Semi-biographical as it is, parts of Big Jack also feel like they refer to Smith’s professional life as a game-maker, too. Jack Hickman doesn’t smack people around like his father did to him but he does imagine violent, disturbing acts of physical violence. These roiling rage-filled fantasies are the most video game-like things in the book and come out when frustration and/or impotence bubbles up uncontrollably.
An urge came over me, to grab his arm and yank until the gristle popped in his shoulder. I saw myself biting down on the claw of his finger, crunching and slicing through the first knuckle with my teeth, taking him by the throat and throwing him through the window. I imagined him lying in the gravel and leaves just outside the window, covered in his own blood, shards of glass rising from his body and trembling with his breath like the fins and plates of some decrepit dinosaur.
I saw my father standing in the company of angels, twisting his head to look up at them, his eyes wild and red-rimmed. They were tall and beautiful, with infinite understanding and compassion. My father, stunted and filthy. I tore into them, firing a handgun into their beautiful faces at point blank range. They shrieked and wailed as I poured gasoline over their feathered wings.
They represent the moments when Jack comes closest to falling prey to his father emotional tendencies. When I told Smith that these fevered passages reminded me of melee kills or QTE finishers from a video game, he was surprised. Was that intentional? “I wish I could say yes,” he said. “Another goal of the book was to write about things that we all occasionally do or think, but that we don’t talk about because they’re not socially acceptable.”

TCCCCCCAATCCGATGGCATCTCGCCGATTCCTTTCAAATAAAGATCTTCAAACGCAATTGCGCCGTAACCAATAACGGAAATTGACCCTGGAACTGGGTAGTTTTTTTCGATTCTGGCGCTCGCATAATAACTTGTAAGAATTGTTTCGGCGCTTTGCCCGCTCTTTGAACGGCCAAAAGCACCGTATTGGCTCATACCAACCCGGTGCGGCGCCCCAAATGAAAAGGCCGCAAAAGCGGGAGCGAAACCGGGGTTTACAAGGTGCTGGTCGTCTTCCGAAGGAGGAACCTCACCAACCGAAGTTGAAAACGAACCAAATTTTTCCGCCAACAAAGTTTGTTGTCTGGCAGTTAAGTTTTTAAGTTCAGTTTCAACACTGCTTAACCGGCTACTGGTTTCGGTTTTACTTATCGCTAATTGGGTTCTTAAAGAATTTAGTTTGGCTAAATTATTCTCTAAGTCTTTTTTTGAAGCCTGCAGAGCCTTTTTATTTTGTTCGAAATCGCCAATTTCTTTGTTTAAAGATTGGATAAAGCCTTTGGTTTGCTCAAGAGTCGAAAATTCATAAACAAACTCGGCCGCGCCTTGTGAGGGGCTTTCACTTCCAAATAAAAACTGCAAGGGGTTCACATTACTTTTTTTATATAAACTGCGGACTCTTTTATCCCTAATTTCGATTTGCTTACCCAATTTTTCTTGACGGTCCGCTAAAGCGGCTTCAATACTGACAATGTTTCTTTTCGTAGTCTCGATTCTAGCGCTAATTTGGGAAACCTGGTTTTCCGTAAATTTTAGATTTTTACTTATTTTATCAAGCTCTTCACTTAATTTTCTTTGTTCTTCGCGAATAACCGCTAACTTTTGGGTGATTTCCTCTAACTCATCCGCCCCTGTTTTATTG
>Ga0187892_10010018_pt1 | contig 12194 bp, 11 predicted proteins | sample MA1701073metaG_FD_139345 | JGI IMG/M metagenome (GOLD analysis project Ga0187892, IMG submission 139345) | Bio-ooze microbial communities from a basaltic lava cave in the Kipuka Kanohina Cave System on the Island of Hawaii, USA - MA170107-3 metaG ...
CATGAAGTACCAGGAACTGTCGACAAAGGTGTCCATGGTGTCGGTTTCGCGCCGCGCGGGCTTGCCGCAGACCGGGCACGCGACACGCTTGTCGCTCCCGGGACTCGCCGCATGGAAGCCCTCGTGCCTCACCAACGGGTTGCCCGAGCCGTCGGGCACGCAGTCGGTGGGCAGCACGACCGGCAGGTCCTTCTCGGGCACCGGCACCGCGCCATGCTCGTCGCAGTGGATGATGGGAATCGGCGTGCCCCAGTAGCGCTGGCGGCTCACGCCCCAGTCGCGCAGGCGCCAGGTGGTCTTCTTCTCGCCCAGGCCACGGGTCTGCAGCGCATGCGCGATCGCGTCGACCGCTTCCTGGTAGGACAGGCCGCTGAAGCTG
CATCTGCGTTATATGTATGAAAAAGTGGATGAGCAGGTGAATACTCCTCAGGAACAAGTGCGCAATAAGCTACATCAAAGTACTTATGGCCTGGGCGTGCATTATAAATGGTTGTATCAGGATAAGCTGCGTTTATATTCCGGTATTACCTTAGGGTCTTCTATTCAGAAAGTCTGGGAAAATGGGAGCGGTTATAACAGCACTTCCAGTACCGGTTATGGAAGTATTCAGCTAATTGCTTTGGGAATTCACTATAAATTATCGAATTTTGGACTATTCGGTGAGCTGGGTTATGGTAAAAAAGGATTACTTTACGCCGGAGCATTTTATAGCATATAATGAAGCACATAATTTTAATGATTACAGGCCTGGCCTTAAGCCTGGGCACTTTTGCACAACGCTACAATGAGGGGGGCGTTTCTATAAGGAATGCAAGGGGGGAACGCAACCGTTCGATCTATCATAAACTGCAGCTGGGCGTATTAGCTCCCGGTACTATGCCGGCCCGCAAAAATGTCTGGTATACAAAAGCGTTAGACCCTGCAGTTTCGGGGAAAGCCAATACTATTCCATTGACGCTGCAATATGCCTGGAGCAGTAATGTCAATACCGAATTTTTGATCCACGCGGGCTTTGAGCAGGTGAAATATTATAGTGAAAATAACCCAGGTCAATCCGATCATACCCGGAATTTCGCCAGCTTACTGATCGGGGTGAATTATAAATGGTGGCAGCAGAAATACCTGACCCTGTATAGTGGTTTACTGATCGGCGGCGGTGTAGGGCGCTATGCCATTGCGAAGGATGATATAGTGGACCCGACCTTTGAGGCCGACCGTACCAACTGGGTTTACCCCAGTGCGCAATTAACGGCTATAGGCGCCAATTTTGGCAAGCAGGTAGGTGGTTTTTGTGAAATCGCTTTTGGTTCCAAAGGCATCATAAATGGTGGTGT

It’s that disparity of public and private faces that makes Big Jack Is Dead fall in line with the Southern Gothic literary tradition of writers like William Faulkner. Once the family goes into a house and shuts the doors, it could be all sunshine and teachable moments or it could be something horrible,” Smith told me. The book is well-observed with regard to human nature and sort of hypnotizes the reader with the emotional spikes and alleys both Jacks go through. Readers will find themselves transported into the heads of a set of fascinating characters and, while they’re not controllable like video game personas, everyone in the book is under the sway of the same psychological forces that we all face in the real world. It’s a grim, funny and ultimately good book. You can get Big Jack Is Dead here.